By Hamid Dabashi
What does it suggest to be human? Humanism has ordinarily thought of this question from a Western standpoint. via an in depth exam of an enormous literary culture, Hamid Dabashi asks that query anew, from a non-European perspective. The solutions are clean, provocative, and deeply transformative. This groundbreaking examine of Persian humanism offers the unfolding of a practice because the artistic and subversive unconscious of Islamic civilization.
Exploring how 1,400 years of Persian literature have taken up the query of what it capacity to be human, Dabashi proposes that the literary unconscious of a civilization can also be the undoing of its repressive measures. this may account for the masculinist hostility of the early Arab conquest that accused Persian tradition of effeminate delicacy and sexual misconduct, and later of clinical and philosophical inaccuracy. because the unique female unconscious of a decidedly masculinist civilization, Persian literary humanism speaks from a hidden and defiant vantage point-and this is often what inclines it towards artistic subversion.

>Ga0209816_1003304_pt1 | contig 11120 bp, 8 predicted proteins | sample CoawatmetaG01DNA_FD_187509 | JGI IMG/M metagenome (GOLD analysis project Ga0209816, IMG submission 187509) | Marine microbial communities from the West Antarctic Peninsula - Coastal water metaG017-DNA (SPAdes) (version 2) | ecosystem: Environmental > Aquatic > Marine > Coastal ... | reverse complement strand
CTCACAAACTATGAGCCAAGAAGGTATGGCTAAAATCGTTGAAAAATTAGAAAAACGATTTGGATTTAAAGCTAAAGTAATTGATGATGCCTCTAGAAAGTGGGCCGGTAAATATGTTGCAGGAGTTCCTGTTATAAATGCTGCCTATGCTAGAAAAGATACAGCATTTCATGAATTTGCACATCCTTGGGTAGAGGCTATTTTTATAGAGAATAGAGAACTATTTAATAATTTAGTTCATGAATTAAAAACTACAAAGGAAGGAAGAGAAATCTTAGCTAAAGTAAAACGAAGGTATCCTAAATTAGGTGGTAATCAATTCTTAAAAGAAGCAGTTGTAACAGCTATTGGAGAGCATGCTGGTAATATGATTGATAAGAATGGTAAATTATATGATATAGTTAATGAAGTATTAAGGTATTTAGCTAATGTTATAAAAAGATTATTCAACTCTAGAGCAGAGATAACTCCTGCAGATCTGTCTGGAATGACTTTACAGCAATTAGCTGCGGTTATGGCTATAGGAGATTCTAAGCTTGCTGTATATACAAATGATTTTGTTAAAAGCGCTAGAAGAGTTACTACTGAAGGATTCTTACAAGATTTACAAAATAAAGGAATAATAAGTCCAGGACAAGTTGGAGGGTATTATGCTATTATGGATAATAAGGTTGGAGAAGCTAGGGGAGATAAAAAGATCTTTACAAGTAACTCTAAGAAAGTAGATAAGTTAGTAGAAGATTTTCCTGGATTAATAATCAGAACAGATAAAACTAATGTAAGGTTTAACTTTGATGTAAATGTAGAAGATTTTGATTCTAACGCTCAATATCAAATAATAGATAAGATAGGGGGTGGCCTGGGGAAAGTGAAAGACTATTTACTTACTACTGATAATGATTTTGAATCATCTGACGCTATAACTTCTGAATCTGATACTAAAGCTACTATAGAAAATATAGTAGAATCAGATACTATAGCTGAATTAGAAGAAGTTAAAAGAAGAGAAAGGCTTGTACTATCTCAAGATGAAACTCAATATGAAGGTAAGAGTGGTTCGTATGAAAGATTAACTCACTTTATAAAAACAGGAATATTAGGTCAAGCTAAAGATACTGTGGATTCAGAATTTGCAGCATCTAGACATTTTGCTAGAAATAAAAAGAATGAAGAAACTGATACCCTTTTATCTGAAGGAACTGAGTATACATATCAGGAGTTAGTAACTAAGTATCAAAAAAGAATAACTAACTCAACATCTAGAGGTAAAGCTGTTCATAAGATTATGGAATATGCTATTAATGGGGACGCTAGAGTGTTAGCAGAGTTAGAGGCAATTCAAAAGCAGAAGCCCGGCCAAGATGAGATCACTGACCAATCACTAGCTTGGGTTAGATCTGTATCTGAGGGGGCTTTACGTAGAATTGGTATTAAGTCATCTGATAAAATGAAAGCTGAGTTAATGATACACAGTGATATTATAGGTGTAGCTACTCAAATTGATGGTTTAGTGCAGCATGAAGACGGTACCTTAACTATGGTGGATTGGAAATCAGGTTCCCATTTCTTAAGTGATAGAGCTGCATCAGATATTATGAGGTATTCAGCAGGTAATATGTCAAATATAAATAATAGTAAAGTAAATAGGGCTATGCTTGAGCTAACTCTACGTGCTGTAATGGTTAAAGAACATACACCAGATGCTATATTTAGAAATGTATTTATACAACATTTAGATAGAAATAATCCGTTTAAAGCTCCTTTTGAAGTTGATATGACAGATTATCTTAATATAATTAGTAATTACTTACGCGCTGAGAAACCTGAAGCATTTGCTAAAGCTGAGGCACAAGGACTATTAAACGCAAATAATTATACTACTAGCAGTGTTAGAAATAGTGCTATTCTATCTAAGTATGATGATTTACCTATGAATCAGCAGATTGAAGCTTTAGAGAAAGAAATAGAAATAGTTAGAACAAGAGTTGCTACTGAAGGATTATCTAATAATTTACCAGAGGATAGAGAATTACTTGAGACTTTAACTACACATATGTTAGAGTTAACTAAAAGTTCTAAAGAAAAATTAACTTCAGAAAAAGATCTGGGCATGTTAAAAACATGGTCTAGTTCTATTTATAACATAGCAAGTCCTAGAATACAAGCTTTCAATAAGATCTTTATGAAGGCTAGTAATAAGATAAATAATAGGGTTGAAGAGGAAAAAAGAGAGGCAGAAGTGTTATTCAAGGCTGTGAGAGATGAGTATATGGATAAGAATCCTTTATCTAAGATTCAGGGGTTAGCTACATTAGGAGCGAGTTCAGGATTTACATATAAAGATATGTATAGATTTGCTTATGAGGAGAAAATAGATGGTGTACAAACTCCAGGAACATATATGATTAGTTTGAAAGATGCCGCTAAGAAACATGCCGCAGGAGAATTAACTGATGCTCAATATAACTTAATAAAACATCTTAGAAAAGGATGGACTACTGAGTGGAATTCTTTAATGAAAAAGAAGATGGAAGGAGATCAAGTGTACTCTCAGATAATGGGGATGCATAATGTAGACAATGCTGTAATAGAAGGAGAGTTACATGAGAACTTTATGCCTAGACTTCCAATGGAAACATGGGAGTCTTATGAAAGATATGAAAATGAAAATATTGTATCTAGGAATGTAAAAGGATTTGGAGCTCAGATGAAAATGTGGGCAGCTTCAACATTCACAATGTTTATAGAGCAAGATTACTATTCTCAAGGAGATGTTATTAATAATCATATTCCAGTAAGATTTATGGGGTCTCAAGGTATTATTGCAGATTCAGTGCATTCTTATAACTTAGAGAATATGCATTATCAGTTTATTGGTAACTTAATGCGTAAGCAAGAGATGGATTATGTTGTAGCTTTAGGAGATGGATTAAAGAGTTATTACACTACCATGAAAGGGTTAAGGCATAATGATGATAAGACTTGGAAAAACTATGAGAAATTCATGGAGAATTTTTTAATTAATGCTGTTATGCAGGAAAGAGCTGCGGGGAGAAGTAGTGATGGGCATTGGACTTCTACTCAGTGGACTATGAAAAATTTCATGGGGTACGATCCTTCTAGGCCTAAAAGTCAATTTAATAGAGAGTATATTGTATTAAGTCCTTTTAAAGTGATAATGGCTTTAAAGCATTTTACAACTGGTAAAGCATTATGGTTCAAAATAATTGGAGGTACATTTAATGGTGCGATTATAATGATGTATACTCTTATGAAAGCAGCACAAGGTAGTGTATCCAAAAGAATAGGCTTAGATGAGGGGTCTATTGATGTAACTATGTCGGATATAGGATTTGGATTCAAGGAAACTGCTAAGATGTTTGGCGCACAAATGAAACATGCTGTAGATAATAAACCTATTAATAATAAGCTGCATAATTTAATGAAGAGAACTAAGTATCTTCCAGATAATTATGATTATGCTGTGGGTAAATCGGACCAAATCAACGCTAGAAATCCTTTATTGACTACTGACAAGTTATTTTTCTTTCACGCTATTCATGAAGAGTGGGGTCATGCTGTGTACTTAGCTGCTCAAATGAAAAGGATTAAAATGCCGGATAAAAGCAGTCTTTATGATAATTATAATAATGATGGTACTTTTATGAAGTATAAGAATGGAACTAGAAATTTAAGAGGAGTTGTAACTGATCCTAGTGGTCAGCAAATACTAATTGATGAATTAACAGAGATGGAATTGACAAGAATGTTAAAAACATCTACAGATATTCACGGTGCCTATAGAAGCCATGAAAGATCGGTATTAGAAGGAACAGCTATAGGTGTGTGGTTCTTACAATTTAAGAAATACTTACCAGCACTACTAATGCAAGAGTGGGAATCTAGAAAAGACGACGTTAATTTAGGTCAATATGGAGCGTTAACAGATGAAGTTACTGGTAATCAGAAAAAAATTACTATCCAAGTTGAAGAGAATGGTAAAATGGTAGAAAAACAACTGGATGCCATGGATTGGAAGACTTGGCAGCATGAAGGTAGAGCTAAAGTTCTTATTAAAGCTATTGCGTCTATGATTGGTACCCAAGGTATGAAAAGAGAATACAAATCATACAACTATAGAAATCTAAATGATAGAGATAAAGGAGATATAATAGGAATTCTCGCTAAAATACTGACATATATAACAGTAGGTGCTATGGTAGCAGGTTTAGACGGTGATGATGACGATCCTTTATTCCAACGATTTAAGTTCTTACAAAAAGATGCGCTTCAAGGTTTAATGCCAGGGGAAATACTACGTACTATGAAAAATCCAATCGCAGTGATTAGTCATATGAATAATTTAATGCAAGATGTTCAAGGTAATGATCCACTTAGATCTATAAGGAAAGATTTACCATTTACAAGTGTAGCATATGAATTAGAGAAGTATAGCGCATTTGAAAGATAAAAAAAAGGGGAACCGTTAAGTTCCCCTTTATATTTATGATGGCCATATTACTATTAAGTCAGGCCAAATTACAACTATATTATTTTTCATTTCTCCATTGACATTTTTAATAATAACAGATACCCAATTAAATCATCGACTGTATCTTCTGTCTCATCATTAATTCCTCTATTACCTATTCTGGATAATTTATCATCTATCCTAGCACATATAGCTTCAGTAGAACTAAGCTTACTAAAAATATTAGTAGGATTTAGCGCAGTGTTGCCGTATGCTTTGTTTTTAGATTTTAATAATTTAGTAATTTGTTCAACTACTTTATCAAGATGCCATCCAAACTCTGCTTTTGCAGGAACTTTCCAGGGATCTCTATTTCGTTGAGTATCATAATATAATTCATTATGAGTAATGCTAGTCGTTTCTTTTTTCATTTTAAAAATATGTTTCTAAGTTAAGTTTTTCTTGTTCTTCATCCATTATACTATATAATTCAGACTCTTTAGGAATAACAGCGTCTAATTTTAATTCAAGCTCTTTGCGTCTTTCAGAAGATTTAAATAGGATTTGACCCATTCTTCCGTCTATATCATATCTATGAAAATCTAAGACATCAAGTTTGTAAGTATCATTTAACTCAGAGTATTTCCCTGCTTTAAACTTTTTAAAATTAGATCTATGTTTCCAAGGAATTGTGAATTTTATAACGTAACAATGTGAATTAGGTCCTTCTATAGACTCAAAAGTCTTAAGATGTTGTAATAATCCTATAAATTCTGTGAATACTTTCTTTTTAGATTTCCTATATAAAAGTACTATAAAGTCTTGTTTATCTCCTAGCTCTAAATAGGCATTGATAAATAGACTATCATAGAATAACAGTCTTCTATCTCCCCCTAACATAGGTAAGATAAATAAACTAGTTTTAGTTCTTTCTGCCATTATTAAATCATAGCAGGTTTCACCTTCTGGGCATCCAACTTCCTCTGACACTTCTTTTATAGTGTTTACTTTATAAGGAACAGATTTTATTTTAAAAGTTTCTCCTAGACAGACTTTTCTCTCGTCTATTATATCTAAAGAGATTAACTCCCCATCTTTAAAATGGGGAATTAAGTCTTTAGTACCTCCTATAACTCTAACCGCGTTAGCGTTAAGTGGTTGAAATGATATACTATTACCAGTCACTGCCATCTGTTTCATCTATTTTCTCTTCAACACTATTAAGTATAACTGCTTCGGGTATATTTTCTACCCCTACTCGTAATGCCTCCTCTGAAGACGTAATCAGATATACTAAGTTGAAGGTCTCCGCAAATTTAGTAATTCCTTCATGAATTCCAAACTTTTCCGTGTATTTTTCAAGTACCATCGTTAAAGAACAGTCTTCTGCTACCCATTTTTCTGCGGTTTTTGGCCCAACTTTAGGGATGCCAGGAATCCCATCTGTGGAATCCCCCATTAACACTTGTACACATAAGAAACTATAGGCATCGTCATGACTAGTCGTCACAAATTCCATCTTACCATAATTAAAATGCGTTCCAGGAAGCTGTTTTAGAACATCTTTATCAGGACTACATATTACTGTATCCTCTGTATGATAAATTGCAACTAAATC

Arising neither regardless of nor as a result of Islam, Persian literary humanism used to be the creative manifestation of a sophisticated urbanism that emerged within the aftermath of the seventh-century Muslim conquest. faraway from the language of scripture and scholasticism, Persian literary humanism occupies a unique universe of ethical tasks during which "a sensible lie," because the thirteenth-century poet Sheykh Mosleh al-Din Sa'di writes, "is higher than a seditious truth."